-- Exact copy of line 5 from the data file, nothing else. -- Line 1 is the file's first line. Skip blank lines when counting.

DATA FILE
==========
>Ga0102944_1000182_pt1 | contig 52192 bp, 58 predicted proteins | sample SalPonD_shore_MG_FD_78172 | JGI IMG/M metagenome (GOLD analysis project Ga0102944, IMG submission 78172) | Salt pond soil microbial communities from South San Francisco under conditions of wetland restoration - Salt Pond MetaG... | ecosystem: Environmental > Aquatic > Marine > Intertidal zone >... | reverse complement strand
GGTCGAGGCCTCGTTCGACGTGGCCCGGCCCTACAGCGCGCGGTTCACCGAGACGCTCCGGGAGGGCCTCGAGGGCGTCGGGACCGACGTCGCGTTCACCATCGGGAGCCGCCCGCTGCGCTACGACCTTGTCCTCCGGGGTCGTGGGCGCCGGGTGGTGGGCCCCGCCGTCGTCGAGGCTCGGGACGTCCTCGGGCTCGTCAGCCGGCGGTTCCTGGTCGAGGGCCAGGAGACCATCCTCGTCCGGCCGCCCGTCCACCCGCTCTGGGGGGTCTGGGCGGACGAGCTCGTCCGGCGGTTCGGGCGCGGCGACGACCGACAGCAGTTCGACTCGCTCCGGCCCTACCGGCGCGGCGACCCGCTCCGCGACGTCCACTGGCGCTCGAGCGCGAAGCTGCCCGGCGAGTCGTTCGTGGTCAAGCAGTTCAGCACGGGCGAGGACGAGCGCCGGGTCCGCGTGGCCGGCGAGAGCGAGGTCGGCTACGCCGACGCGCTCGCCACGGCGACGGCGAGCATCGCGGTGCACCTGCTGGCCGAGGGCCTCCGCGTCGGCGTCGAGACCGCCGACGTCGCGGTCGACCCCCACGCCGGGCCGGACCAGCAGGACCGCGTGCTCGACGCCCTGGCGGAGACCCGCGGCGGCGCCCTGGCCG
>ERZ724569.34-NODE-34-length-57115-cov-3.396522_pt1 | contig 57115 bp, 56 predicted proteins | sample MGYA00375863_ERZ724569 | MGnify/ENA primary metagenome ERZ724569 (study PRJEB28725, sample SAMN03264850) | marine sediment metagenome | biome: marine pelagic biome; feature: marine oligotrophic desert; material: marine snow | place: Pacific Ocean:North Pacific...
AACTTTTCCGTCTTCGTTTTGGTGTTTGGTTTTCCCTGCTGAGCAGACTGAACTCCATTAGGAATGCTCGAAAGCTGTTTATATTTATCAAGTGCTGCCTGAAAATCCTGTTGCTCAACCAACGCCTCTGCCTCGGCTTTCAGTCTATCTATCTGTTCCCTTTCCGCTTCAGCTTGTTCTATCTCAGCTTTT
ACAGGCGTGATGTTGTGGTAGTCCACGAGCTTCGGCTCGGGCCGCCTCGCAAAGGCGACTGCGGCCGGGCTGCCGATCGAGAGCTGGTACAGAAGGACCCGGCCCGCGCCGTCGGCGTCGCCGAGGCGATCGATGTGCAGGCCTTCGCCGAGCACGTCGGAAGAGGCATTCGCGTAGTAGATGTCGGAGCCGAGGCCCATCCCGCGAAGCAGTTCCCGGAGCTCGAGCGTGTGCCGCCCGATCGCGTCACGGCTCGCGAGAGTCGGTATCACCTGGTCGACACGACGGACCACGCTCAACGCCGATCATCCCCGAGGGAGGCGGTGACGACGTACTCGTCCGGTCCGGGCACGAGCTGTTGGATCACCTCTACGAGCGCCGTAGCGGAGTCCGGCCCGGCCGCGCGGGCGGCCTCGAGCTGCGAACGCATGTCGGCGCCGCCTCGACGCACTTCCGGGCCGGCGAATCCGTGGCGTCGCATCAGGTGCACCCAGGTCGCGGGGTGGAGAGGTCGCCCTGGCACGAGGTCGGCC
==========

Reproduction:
ACAGGCGTGATGTTGTGGTAGTCCACGAGCTTCGGCTCGGGCCGCCTCGCAAAGGCGACTGCGGCCGGGCTGCCGATCGAGAGCTGGTACAGAAGGACCCGGCCCGCGCCGTCGGCGTCGCCGAGGCGATCGATGTGCAGGCCTTCGCCGAGCACGTCGGAAGAGGCATTCGCGTAGTAGATGTCGGAGCCGAGGCCCATCCCGCGAAGCAGTTCCCGGAGCTCGAGCGTGTGCCGCCCGATCGCGTCACGGCTCGCGAGAGTCGGTATCACCTGGTCGACACGACGGACCACGCTCAACGCCGATCATCCCCGAGGGAGGCGGTGACGACGTACTCGTCCGGTCCGGGCACGAGCTGTTGGATCACCTCTACGAGCGCCGTAGCGGAGTCCGGCCCGGCCGCGCGGGCGGCCTCGAGCTGCGAACGCATGTCGGCGCCGCCTCGACGCACTTCCGGGCCGGCGAATCCGTGGCGTCGCATCAGGTGCACCCAGGTCGCGGGGTGGAGAGGTCGCCCTGGCACGAGGTCGGCC